Pennsylvania Civil War
Gettysburg National Military Park
Podcasts: Gettysburg Civil War Tours
One of the best-known and most studied battlefields in the world is visited by well more than a million people a year, so expect crowds and traffic in the peak season. Many believe the three-day battle here July 1–3, 1863, decided the outcome of the war. This beautiful park offers a driving tour that covers some of the best-known areas of the battlefield including Little Round Top, Cemetery Ridge, Pickett's Charge and Culp's Hill. Abraham Lincoln dedicated the National Cemetery here.
Museum and Visitor Center
1195 Baltimore Pike
(between Baltimore Pike and Taneytown Road)
717-334-1124 extension 8023, 866-889-1243, www.nps.gov/gett
The new $103-million visitor center and museum has opened a short distance east of the old facility, which is now closed. The museum features 12 exhibit galleries that tell the story of the war and the July 1863 battle through quality story-telling artifacts, maps, high-tech interactive displays and other material. Also featured in the new center are a 22-minute film, bookstore, restaurant, certified guide service and NPS ranger help.
The famous Gettysburg Cyclorama has been restored and is now open in the new visitor center.
Miles of park roads connect major battlefield landmarks including Little Round Top, Cemetery Ridge, Devil’s Den, Culp’s Hill and sites on the First Day’s battlefield. Check at the visitor center for the times for free ranger-led tours of various sections of the park.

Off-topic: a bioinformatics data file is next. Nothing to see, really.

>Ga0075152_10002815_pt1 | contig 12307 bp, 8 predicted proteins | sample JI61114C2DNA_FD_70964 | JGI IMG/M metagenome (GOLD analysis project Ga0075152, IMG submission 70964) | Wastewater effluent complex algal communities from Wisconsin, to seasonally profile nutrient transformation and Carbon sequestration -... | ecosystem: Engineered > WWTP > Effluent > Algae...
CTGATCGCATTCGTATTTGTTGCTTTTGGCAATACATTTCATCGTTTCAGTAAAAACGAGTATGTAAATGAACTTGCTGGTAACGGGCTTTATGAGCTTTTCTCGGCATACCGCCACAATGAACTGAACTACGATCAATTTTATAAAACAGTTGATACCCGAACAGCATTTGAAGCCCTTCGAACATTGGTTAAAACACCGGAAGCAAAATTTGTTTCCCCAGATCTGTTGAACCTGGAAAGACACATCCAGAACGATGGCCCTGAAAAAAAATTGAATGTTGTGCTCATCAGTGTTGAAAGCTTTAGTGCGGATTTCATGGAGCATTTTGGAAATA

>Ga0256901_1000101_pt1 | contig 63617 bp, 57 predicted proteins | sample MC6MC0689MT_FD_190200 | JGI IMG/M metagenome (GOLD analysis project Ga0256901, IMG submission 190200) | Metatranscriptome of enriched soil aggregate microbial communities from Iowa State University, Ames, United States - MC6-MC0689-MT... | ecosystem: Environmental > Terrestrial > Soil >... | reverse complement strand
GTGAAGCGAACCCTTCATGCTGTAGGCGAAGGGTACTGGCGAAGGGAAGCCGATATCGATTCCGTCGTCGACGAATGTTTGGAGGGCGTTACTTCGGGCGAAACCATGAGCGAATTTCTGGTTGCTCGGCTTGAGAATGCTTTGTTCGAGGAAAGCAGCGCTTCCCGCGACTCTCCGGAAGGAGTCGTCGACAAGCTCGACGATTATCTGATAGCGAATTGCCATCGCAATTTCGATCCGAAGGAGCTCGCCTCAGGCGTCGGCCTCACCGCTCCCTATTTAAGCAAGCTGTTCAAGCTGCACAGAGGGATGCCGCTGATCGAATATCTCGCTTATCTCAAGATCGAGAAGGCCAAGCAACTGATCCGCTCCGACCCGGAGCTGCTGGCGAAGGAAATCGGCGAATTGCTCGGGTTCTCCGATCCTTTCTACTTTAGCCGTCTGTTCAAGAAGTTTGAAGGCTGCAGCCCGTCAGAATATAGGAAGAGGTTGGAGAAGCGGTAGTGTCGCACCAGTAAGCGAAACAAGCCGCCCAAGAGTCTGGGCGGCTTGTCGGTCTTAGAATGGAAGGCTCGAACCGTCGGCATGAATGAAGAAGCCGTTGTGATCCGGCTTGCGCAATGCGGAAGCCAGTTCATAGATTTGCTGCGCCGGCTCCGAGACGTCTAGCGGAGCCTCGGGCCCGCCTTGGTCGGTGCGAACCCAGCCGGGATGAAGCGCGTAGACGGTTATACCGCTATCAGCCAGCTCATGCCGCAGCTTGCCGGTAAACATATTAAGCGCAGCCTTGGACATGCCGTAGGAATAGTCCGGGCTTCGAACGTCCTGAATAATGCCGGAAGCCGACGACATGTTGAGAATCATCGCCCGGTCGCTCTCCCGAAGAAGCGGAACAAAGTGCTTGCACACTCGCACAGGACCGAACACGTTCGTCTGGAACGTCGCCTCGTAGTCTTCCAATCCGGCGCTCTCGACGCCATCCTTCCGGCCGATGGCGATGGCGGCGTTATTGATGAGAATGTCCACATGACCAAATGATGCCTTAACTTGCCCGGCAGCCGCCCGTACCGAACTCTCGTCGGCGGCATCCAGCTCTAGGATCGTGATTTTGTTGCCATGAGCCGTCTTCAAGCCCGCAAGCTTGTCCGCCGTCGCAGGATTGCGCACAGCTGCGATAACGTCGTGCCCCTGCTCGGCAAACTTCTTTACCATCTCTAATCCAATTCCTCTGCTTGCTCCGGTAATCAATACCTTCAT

Visitor center hours are 8 am–6 pm April–October (closes one hour earlier other times). The park itself is open 6 am-10 pm April-October. Closes at 7 pm other times. Admission to the visitor center and the battlefield is free. A combination ticket for the museum, Cyclorama and film is $10.50 per adult. Ticket and certified guide reservations may be made through www.gettysburgfoundation.org.
Gettysburg, the Town
This small town, subject of such terror and turmoil in 1863, has become part museum and part amusement park, thanks to its history. Some of the attractions the town are of high quality, some are not. All suit someone's taste. Many are geared for kids. A good Gettysburg Civil War Walking Tour brochure, produced by Main Street Gettysburg Inc, is available.
Walking tours of the town, covering the civilian experience during the street battle, are available. The tours, offered 10 am-4 pm, begin at the Gettysburg Hotel, 1 Lincoln Square, April-November. Cost is $10/adult. Call 717-339-6161 for more information.
Tours of the battlefield by licensed guides are available from the park visitor center. See www.gettysburgfoundation.org for reservation information.
Seminary Ridge Museum
111 Seminary Ridge, Gettysburg PA 17325
Located in one of the historic Lutheran Theological Seminary buildings this museum is devoted to the story of the first day of the battle, the site's use as a hospital and the history of the Seminary. The building is most famous for its role as observation post for Union Gen. John Buford as he tracked the coming Confederate attack from the cupola. Open daily 10 am-5 pm (June-August). Closed Tuesdays (September-November and March-May) and open Friday-Monday (December-March). Museum only $9/adult; $29/adult with Cupola tour.
David Wills House
8 Lincoln Square, Gettysburg PA 17325